Winnetka-based artist Linda Ann Weber has released her newest series, “White Impressions,” a collection of abstract mixed media and graffiti works.
The 10-piece collection of large paintings is the first that Weber has completed with this many pieces at this size and is a significant milestone for the artist who, not so long ago, was working as a graphic designer.
As a child growing up in Evanston with an artistically inclined mother and sister, and exposure to places like the Art Institute of Chicago, Weber was steeped in creativity. She went on to earn a bachelor’s degree in art and worked for years as a graphic designer.
In her mid-30s and living in North Carolina, Weber decided to take a printmaking class.
Though her objective with the class was simply to meet new people, Weber found that working on art satisfied a long-standing creative itch.
After a few years experimenting with techniques and styles and attending more workshops, Weber decided to dedicate her time to her own work. She scaled back her graphic design business and built her body of work, and by the end of 2015, she launched her website and was a full-time working artist.
“It was intimidating at first because I was so used to people telling me how they wanted things designed, what typeface to use,” Weber said. “When I first looked at the blank canvas, I thought ‘what did I want to say? What did I want to do?’”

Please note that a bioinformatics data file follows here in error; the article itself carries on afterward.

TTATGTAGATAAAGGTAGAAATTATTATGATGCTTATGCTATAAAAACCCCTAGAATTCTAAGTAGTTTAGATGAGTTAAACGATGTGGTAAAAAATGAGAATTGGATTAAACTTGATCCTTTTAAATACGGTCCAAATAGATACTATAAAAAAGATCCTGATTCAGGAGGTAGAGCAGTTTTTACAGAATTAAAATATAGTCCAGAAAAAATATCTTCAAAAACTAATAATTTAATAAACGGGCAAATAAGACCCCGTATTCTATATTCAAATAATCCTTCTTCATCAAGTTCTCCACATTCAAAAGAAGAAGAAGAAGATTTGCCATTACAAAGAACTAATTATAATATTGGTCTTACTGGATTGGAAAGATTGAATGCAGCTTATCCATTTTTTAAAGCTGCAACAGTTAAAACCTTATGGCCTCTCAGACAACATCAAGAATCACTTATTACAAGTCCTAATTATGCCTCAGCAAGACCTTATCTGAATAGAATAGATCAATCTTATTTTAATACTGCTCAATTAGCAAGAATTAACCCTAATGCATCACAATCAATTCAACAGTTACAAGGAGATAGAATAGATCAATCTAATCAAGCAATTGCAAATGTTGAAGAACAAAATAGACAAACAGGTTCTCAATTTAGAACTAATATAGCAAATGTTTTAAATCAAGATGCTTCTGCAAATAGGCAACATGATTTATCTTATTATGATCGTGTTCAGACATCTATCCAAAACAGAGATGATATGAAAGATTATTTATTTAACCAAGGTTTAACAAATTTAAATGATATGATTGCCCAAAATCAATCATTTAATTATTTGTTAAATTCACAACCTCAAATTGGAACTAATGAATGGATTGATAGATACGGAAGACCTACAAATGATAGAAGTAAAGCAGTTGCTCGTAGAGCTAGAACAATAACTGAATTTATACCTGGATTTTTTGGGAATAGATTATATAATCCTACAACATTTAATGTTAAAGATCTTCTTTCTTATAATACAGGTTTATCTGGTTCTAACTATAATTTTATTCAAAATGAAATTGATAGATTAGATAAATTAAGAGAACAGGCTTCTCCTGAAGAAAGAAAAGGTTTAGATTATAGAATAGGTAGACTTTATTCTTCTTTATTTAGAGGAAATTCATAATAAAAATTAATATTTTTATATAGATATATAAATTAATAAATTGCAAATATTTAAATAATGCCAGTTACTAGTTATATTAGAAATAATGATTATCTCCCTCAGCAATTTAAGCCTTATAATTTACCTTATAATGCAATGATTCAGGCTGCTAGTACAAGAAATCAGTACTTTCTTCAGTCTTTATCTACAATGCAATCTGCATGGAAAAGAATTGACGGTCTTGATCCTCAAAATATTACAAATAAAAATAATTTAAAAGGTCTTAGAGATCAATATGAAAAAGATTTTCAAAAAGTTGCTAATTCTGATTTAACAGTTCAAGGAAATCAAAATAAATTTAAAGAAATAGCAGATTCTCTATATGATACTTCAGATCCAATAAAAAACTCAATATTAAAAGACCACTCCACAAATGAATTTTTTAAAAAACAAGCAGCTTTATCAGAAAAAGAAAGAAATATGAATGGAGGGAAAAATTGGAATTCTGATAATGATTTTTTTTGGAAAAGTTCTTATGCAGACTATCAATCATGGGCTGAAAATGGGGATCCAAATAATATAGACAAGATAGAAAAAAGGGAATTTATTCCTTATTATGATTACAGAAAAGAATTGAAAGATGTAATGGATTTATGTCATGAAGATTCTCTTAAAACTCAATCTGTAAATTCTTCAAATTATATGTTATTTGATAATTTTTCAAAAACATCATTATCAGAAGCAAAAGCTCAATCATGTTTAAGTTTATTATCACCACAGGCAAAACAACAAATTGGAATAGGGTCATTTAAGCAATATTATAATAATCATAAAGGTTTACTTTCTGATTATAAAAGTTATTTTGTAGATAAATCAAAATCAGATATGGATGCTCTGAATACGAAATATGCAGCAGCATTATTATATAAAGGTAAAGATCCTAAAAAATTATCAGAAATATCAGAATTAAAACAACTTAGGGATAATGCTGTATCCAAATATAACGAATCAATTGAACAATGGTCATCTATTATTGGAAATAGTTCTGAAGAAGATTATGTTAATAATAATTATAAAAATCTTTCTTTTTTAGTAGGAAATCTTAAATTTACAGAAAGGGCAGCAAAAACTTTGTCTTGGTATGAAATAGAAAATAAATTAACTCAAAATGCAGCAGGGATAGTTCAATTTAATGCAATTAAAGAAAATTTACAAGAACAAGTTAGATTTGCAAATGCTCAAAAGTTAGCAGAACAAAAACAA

Now Weber finds inspiration working from her home studio in Winnetka, converted from the screened-in porch that overlooks her backyard. Painting there allows Weber to experience and be influenced by the change in seasons, as seen in the “White Impressions” collection developed in concert with a snowy landscape this past winter.
Weber can be found in her studio most afternoons, which she calls her strength time for creation. While some of her artwork follows a plan, Weber allows plenty of space for intuition and experimentation.
“My process is usually very playful, just to see what the paint can do,” she said.
For “White Impressions,” Weber picked five limited color combinations and created two of each combination. Wanting an overall white atmosphere with color and texture coming through, she used a multi-layered process of painting and mark-making and experimented with a variety of brushes and tools. She collaged in typography (a nod to her design background) and “whited” over the canvas, creating abstract pieces with a contemporary feel.
Since returning to the North Shore 16 years ago, Weber has found her art to be bolstered by the strong local arts community. She is a member of North Shore Art League, and over the years has been involved at Evanston Art Center and The Art Center Highland Park.
“We have a great group of artists on the North Shore and in the city of Chicago,” she said.
Looking ahead, Weber is hoping to show her art in local galleries as she did with previous works, and expects her next pieces to be influenced by spring with brighter colors — though, considering her playful, experimental creative style, it’s hard to make too much of a prediction.
“It’s funny, I never really understood abstract art and I never thought I’d be doing that,” Weber said.
“Now I feel like I finally understand it. It’s kind of like a mysterious journey. I have fun. I feel like I’m telling a story but there’s no ending to the story because I want the viewer to figure out the story for themselves.”